Chilcot inquiry: Blair apologises for Iraq War but says deaths were 'not in vain'

'I accept full responsibility... without exception, and without excuse'

Adam Withnall
Wednesday 06 July 2016 14:19
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Blair accepts responsibility

Tony Blair has apologised to the families of those killed in the Iraq War - but refused to say sorry for the decision to invade Iraq in 2003.

Responding to Sir John Chilcot's highly critical report on the Iraq War, the former Prime Minister said he "cannot and will not say we made the wrong decision".

Mr Blair suggested he was actually vindicated in the Chilcot report of "lying" or deceit in the build up to the war, and urged the public to respect that the decision to invade "was made in good faith"

"I accept full responsibility... without exception, and without excuse," he said, for issues surrounding the way the decision to go to war was made, even though he said he did not agree with all Chilcot's findings.

He nonetheless said that if Saddam Hussein had been left in power in 2003, he would have theatened world peace again, and that for all its challenges, Iraq now has a government that is internationally recognised.

Mr Blair said Chilcot supported the evidence that Saddam Hussein intended to go back to developing nuclear capabilities if sanctions were lifted, and urged members of the public "to put themselves in my shoes as Prime Minister".

"You've seen the intelligence mount up on weapons of mass destruction. You have to consider the possibility of a 9/11 here and your primary responsibility as PM is to protect your country," he said.

Mr Blair said he would never agree "that those who died made their sacrifice in vain", and added that the world was a better place without Saddam Hussein.

In his report, Sir John Chilcot found that Mr Blair had convinced himself with unjustified certainty that Iraq’s President had WMDs, when intelligence reports had not established "beyond doubt" that they existed.

Sir John Chilcot did not use the word “lie” – in fact his report specified that it “is not questioning” Mr Blair fixed belief - but his damning conclusion is that the former Prime Minister deliberately blurred the distinction between what he believed and what he actually knew.

Mr Blair has never apologised for the decision to invade Iraq in 2003, which the Chilcot report suggests led to around 150,000 deaths up until 2009.

In October, with the report on the horizon, he did say he was sorry - but only for two specific aspects of the invasion. Then, he said he apologised "for the fact that the intelligence we received was wrong" and "for some mistakes in planning". He added: "I find it hard to apologise for removing Saddam."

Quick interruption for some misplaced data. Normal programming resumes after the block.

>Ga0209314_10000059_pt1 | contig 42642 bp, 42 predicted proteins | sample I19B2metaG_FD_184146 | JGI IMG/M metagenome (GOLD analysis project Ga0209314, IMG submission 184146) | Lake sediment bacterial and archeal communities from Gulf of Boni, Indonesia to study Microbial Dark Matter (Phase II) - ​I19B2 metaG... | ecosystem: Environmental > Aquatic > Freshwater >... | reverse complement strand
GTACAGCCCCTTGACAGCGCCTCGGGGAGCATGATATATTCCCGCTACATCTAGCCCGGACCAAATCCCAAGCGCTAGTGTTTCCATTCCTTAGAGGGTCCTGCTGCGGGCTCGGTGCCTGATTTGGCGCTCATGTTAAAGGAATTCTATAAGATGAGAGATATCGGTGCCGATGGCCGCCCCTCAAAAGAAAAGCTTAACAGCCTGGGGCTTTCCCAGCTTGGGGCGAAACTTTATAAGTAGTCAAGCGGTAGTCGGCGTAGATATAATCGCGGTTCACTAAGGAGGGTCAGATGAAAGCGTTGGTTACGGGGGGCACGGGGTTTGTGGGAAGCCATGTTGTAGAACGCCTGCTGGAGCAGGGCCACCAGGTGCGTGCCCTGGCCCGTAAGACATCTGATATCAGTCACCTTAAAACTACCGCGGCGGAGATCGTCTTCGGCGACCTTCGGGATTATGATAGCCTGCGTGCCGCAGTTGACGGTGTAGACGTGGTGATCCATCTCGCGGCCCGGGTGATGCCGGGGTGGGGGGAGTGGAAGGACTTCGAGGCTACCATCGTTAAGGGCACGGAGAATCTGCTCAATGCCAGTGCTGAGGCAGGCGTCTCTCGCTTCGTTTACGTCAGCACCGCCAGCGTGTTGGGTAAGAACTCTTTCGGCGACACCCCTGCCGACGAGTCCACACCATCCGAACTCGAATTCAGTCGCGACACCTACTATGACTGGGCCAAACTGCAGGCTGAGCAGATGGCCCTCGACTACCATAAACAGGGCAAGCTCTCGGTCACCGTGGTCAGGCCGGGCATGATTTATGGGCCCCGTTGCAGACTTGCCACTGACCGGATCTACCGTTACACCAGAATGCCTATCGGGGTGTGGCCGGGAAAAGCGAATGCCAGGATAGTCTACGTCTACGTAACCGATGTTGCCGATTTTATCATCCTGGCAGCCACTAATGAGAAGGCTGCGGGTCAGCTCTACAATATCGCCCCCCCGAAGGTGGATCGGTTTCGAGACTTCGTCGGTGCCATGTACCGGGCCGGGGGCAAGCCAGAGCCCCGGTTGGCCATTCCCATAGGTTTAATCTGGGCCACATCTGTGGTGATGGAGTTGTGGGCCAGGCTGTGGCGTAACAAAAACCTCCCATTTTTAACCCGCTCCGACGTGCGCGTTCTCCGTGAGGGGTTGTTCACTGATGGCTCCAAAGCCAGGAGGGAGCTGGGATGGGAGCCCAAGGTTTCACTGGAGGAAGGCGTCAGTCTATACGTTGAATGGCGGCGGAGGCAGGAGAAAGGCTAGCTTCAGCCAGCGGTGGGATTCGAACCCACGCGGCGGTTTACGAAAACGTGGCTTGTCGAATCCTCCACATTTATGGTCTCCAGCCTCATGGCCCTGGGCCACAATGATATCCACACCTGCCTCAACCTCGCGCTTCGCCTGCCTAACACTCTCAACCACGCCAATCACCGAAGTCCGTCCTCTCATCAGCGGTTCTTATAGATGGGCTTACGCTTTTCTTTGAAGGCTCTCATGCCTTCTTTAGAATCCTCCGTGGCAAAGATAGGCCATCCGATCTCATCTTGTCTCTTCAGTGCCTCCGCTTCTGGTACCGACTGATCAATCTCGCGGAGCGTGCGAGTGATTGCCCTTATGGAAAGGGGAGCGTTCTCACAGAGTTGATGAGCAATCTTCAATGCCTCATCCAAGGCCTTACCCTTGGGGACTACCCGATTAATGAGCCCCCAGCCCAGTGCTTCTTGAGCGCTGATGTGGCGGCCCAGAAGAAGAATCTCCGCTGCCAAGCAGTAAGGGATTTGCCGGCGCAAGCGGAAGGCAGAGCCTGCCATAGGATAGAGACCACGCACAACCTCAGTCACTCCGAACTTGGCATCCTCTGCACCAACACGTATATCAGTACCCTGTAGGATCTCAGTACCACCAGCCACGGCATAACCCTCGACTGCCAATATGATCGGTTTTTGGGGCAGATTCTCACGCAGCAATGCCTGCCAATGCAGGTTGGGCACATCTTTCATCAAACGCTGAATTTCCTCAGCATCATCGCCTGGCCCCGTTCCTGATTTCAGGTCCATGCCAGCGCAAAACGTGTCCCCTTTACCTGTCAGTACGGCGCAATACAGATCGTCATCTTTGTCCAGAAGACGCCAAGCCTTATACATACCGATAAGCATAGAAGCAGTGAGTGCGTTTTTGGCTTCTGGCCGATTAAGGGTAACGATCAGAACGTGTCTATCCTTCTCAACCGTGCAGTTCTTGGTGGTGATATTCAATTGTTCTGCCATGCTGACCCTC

In his speech on Wednesday, Mr Blair repeated his qualified apologies on those two points, and also insisted he did not unequivocally pledge Britain to war.

He defended a note sent to George W Bush telling him "I will be with you, whatever", saying it meant he would "be with the USA in dealing with this issue".

Mr Blair said he continued to work in the Middle East today because of his personal involvement in Iraq, saying: "I will carry the decision with me for the rest of my days.

But he said: "What I cannot do and will not do is say we made the wrong decision.

"I believe I made the right decision and the world is better and safer as a result of it."

For seven years the nation has awaited the publication of the Chilcot report on Britain’s involvement in the Iraq War. It has now finally seen the light of day, and at 2.6m pages long is one of the largest reports ever published. To help you make sense of it all, and get the latest commentary, we have published a series of articles on the inquiry and the fallout from the UK's intervention in Iraq.

Tony Blair convinced himself Iraq had WMDs – but intelligence 'did not justify' his certainty

How to read the report in full

Intelligence on WMDs exaggerated to justify going to war, report finds

A timeline of the Iraq War and the disasters that ensued

What happened to the key players in the Iraq War?

Chilcot? Chaff? Dodgy dossier? an Iraq War glossary

Who is Sir John Chilcot, the ex-civil servant leading inquiry into the Iraq war?

The inside story of how Tony Blair led Britain to war in Iraq

Who were the 179 British soldiers who died during the Iraq War?

How many UK soldiers died in Iraq? And at what cost? The war in numbers

The 7 key questions of Chilcot answered

Tony Blair, the Iraq War, and the words of mass destruction that continue to deceive

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